van BEETHOVEN (1770-1827) DVD1
Piano Concerto No. 1 in C major, Op. 15 (1795, ?rev. 1800) [36:24]
Piano Concerto No. 2 in B flat major, Op. 19 (before 1793, rev.
1794-5, 1798) [29:55]
Piano Concerto No. 3 in C minor, Op. 37 (?1800) [36:56] DVD2
Piano Concerto No. 4 in G major, Op. 58 (1805-6) [34:46]
Piano Concerto No. 5 in E flat major, Op. 73, Emperor (1809)
Berlin/Daniel Barenboim (piano-conductor)
rec. Jahrhunderthalle, Bochum, 21-23 May 2007. DDD
Video Director: Michael Beyer.
Sound formats: PCM Stereo, DD 5.1, DTS 5.1.
Picture format: NTSC 16:9.
Disc format: 2 DVD 9.
Region code: 0 (worldwide). EUROARTS 2056778 [114:03
strings’ opening to Concerto 1 is soft and stylish, the full
orchestra repeat grand but sunny and smiling. The piano’s entry
is urbane with humour but not skittishness. The second theme
(tr. 2 5:46) has an unassuming easy grace. The piano’s cool
descent from 7:16 with many modulations has a lovely musing
quality. In the development (8:23) the piano solo has more breadth
and contemplation. Everything is fluent yet sufficiently contrasted.
The unidentified cadenza emphasises the musing aspect. I compared
the DVD by the Vienna Philharmonic Orchestra/Kristyan Zimerman
(piano-conductor) recorded in 1991 (Deutsche Grammophon 0734269),
a performance without audience. His piano opening is friskier
and lyricism rather more muscular, his development more relaxed.
He plays Beethoven’s third cadenza which takes 4:47 against
Barenboim’s cadenza of 2:04; the latter has a more lyrical,
less exploratory nature. There’s more edge to the Staatskapelle
Berlin’s playing. Barenboim gives the second theme more space
and the development more probing quality. Throughout this review
I shall provide comparative actual performance rather than published
the slow movement Barenboim shows a measured warm appreciation
of the melody and the ornamentation as intrinsic to this.
The orchestra’s continuation of the melody has a contrasting
edge but the cantabile mellifluous clarinet solo a calming
role and you’re prepared for its extended later duet with
piano. Barenboim shows great delicacy at the return of the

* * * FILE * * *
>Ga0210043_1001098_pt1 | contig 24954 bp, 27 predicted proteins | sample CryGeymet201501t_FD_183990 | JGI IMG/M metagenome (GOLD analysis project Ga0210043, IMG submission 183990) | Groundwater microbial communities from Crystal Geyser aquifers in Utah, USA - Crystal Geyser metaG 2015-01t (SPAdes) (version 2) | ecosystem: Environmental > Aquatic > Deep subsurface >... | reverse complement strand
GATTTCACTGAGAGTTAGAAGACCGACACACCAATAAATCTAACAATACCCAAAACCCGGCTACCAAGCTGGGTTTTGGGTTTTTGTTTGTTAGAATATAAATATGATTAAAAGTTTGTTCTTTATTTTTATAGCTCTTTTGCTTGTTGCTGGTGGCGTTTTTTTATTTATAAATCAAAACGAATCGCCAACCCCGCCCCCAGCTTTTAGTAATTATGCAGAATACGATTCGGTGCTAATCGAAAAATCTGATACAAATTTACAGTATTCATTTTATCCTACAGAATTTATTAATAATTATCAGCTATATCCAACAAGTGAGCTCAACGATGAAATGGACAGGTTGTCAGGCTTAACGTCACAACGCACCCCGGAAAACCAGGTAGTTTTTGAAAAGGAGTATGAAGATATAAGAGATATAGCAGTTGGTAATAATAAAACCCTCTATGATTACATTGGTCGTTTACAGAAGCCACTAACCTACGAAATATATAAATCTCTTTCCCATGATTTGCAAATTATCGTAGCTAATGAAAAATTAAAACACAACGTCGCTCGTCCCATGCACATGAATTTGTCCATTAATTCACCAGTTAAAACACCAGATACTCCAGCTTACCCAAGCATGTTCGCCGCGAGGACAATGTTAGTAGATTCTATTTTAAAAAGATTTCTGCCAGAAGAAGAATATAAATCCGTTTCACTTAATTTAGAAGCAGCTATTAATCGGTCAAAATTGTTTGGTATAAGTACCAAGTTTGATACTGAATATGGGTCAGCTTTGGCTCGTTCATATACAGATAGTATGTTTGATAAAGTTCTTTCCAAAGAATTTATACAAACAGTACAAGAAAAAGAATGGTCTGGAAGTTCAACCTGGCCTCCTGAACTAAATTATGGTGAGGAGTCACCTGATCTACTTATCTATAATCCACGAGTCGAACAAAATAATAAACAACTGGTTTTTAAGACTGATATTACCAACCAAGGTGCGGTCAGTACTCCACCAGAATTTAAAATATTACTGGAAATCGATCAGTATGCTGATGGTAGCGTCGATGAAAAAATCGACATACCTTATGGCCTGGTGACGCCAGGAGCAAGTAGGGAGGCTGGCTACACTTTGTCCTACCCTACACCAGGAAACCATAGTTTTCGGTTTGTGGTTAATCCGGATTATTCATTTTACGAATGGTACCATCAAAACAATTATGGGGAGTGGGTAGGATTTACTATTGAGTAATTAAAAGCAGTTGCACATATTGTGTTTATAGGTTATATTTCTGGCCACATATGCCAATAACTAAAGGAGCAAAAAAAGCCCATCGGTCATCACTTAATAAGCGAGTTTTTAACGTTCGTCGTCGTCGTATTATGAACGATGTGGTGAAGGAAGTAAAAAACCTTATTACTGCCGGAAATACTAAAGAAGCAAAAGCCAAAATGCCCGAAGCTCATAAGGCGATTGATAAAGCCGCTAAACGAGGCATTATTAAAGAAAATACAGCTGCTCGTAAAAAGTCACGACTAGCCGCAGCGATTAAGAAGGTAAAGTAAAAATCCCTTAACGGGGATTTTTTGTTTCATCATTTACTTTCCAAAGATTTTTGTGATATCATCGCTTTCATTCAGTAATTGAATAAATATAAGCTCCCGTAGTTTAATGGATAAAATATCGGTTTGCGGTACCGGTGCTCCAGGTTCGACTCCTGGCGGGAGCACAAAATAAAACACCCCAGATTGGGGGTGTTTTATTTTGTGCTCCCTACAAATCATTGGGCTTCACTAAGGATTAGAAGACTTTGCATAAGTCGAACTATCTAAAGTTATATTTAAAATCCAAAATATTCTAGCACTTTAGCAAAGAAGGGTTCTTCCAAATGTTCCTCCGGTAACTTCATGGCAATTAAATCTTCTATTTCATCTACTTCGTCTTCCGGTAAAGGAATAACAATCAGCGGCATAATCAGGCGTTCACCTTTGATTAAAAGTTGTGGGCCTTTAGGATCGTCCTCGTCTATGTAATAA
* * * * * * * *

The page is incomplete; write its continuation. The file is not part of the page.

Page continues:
theme. While Zimerman is stately and even, Barenboim has more
plasticity in the poetic colouring of phrases.
The scherzando element
of the rondo finale is displayed by Barenboim with a fitting
touch of irreverence. The first episode (tr. 4 30:10 in continuous
timing) is a little more relaxed and the piano’s softest of
passages before the return of the rondo like a welcome douche.
You see from 30:32 where the left hand with the cheekily wide
ranging melody crosses over the right. The second episode (31:58),
now sportive, now tranquil, is enjoyably unpredictable. Zimerman
is similarly lively and alert with his orchestra contrasting
verve and elegance. His second episode is lighter in tone. But
Barenboim is more bubbly and his orchestra’s sforzandi are
more lightly pointed.
the second concerto Barenboim brings a clear and charming
orchestral introduction, smiling first piano entry but boisterous
before a second theme (tr. 5 43:55) repeated by piano sunniest
of all. Here Zimerman has more verve than charm, the emphasis
on crispness and rhythmic propulsion. In Beethoven’s cadenza.
Barenboim’s approach, timing at 2:49 is more intellectual, analytical
and stark, Zimerman’s, at 2:34, more sonorous, dramatic and
the slow movement introduction Barenboim brings a solemn warmth,
sudden fire at the fortissimo then humane feeling to the first
violins’ expressive leap and extended descent, a practice
mirrored near the end (tr. 6 62:06) when the Barenboim provides
mannered of solos which is at the same time limpidly in accord
with its marking ‘con gran espressione’. Zimerman maintains
a stately smooth line and plays the closing solo with poise
and spaciousness, but with Barenboim’s slightly faster approach
you appreciate more readily the direction of the music and
thought processes behind it. And he gets absolute stillness
rondo finale is mettlesome hurly burly. In the first episode
(tr. 7 64:58) Barenboim’s piano has more vivacity than the
rather formal orchestra but that is won over to a cheerier
the graceful agility of the second episode (66:56) and more
mercurial third (68:28). Zimerman is more energetic and provides
more virtuoso dazzle. Barenboim, more laid back, finds more
light and shade of tone.
orchestral introduction to the third concerto finds Barenboim
the conductor clearly contrasting its smooth and stormy elements
while the second theme (tr. 8 75:05) gets particularly honeyed
treatment. Barenboim the pianist enters firmly but more memorable
is the rather sad elaboration of the latter part of the first
theme. His second theme has a kindly simple glow. What struck
me is his concern not with overall sweep and effect but the
progression of the argument, key to which is careful articulation
and engagement with the orchestra. This highlights the thoughtful
development (81:35). Zimerman for this and the remaining concertos
has Leonard Bernstein as conductor and in live performance
in 1989. Theirs is a more sweeping heroic approach of high
but the second theme is paler. Barenboim shows Beethoven’s cadenza
moves from power to something more visionary. A tender presentation
of the second theme turns into something more troubled and ultimately
fiery. Zimerman’s cadenza is faster and more dramatic, taking
3:03. Barenboim’s at 3:49 allows you more time to appreciate
the range and sonority.